It seems of late that all I do is book reviews! Well be prepared for another one cause I just finished a really interesting, thought provoking book.
The book is Unsaid by Neil Abramson. This book was sent to me to review from Sarah Reck, a Web Publicist with Faith Words at Hachette Book Group
If you love animals of any kind, this book will make you cry, and will make your heart ache, but it will also give you hope that there are people in this world that love animals and will do almost anything to save and protect them.
I can't say that I've always loved animals. I've been partial to cats but never really to the point that I wanted to own one. But my daughter April is a total animal lover and through her beloved Chorizo, I have learned to love animals a lot more now. I mean just look at this sweet little face! How can you not love her and through her...other animals!
In this book Unsaid, Neil Abramson takes us into the life of Helena Colden, the main character. The twist that made this book so intriguing to me is that we see the story take place through the eyes of Helena after her death! She tells us the story while visiting those she loves after she's left them behind.
In life Helena was a veterinarian. In death now she is afraid of meeting the souls of the hundreds of animals that through her hands were euthanized. In life Helena had many pets; dogs, cats, a cantankerous pig and horse and various other animals. In death she's seeing how her animals struggle to carry on without her. Animals don't understand death and they keep waiting for her to come back to them.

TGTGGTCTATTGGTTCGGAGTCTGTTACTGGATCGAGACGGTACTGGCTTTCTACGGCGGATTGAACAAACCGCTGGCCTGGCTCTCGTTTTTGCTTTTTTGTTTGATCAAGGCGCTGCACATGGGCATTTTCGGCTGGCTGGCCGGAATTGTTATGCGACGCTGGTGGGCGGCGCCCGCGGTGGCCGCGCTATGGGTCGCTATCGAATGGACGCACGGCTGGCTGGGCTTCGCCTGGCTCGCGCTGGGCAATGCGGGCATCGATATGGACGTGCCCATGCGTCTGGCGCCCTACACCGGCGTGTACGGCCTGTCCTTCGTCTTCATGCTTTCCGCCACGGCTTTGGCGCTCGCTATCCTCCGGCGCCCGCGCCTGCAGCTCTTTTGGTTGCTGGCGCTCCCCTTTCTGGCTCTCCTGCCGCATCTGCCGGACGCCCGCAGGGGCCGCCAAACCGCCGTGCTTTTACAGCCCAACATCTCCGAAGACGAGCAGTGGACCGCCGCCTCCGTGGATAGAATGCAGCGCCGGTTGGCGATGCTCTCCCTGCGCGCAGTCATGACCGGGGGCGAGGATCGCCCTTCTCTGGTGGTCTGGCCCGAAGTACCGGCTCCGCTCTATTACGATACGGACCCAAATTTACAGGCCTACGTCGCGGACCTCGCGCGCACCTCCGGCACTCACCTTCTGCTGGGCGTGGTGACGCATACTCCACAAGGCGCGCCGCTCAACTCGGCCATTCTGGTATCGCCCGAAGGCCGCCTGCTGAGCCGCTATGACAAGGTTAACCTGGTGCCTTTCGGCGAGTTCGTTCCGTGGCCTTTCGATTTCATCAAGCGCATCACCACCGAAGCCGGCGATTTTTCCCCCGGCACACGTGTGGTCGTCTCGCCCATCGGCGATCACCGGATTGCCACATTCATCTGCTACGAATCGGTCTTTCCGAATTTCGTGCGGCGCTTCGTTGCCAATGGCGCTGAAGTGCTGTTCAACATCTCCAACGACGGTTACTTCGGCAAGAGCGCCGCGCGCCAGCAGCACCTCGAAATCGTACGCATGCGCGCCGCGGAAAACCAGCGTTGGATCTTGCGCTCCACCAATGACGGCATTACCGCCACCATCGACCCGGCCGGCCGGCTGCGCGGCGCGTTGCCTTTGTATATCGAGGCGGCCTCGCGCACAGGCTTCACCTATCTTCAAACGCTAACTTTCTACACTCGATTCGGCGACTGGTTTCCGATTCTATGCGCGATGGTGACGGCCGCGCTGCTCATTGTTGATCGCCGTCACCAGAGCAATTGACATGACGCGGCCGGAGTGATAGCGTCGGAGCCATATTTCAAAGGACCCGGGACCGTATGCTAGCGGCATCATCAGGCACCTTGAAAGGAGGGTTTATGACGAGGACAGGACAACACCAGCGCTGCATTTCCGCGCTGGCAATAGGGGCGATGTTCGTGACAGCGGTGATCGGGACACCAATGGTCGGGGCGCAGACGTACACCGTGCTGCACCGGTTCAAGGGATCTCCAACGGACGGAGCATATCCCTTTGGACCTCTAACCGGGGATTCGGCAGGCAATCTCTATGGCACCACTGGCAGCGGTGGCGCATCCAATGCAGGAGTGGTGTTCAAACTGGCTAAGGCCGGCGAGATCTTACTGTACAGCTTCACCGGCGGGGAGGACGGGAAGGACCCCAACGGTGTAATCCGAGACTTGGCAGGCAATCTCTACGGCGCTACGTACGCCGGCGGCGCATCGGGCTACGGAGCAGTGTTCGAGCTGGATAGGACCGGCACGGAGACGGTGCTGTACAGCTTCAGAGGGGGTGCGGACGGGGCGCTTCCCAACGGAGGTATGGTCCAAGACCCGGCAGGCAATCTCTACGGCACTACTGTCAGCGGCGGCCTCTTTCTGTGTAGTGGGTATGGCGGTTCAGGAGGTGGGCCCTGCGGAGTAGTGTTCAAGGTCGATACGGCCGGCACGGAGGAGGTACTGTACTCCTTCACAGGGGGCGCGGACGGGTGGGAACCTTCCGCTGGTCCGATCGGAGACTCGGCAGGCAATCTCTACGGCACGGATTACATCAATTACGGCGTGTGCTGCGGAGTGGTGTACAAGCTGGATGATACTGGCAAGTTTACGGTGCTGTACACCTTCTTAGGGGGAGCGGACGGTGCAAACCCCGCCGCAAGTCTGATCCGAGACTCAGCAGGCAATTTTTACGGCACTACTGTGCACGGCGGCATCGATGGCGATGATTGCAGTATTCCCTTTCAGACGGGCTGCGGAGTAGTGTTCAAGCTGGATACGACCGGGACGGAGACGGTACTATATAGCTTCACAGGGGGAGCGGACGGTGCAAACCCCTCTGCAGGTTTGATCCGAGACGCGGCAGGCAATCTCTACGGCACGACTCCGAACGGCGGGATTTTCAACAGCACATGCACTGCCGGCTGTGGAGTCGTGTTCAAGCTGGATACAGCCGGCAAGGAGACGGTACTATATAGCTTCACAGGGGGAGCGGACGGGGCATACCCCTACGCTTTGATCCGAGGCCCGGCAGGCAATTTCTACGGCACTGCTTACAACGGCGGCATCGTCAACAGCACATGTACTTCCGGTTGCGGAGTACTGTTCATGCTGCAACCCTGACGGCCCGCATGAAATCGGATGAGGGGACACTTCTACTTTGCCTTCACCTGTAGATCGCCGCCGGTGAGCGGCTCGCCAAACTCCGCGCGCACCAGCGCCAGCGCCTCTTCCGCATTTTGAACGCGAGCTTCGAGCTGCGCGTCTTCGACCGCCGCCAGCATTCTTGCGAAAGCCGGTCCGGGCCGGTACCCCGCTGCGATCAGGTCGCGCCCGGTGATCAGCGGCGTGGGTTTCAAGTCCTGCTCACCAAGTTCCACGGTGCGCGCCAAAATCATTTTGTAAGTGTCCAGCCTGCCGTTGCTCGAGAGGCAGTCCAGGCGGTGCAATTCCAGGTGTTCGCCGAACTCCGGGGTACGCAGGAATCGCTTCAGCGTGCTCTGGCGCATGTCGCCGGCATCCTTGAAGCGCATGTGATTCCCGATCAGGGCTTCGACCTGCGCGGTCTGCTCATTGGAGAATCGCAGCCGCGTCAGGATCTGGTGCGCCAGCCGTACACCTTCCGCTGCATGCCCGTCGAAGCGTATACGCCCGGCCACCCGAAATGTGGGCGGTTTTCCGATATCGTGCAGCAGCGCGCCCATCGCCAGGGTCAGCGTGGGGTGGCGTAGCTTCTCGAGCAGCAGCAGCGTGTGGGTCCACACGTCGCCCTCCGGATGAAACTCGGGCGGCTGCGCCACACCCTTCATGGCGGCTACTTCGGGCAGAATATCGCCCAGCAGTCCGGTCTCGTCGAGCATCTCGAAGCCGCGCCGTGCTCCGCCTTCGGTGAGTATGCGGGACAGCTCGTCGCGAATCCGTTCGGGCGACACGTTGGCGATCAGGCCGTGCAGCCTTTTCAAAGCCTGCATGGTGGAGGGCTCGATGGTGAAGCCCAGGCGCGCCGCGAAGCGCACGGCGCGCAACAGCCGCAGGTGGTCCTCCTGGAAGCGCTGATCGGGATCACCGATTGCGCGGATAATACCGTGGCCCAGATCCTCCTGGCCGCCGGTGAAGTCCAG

Helena also takes us on a trip into the use of animals, specifically chimpanzees for testing of various drugs and medical procedures. Until I had read this book I never thought about how these animals suffer for the sake of saving a human life.
In one particularly haunting portion of the book an attorney is questioning a researcher in the use of chimpanzees for medical research. He asks the researcher how many animals she has euthanized during the span of her career. She mentions tens of thousands. Upon further questioning she says, "Ten or ten thousand animals---it has absolutely no human pathological significance." The attorney then says, "if you must euthanize ten thousand animals to save a human life, then that is an acceptable result? Even if those ten thousand animals are chimpanzees?" The researcher replies, "Oh, yes. Even if they've been trained to recite the entire Declaration of Independence. My job is to save human life. Chimpanzees will never be human. They weren't yesterday, they aren't today, and they won't be tomorrow. Nothing else matters."
I'm not an animal rights activist, but the one line that rings out to me in what that researcher says is "chimpanzees will never be human." Ok...but aren't we humans? As humans don't we feel pain, sorrow, humiliation? As humans don't we have the intelligence to realize we should protect those weaker and less intelligent than ourselves? I understand research is necessary, but at what expense? This book really made me stop and think about this.